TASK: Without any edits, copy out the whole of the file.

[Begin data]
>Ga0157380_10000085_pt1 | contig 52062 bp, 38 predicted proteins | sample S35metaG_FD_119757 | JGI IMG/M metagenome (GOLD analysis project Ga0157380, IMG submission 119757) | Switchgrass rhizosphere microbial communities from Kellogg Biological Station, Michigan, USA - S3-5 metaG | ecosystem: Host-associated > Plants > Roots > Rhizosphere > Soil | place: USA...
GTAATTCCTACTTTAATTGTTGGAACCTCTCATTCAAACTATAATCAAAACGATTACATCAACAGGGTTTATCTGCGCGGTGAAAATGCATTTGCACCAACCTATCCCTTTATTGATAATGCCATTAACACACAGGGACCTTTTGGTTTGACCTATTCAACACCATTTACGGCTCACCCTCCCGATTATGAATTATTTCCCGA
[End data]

>Ga0157380_10000085_pt1 | contig 52062 bp, 38 predicted proteins | sample S35metaG_FD_119757 | JGI IMG/M metagenome (GOLD analysis project Ga0157380, IMG submission 119757) | Switchgrass rhizosphere microbial communities from Kellogg Biological Station, Michigan, USA - S3-5 metaG | ecosystem: Host-associated > Plants > Roots > Rhizosphere > Soil | place: USA...
GTAATTCCTACTTTAATTGTTGGAACCTCTCATTCAAACTATAATCAAAACGATTACATCAACAGGGTTTATCTGCGCGGTGAAAATGCATTTGCACCAACCTATCCCTTTATTGATAATGCCATTAACACACAGGGACCTTTTGGTTTGACCTATTCAACACCATTTACGGCTCACCCTCCCGATTATGAATTATTTCCCGA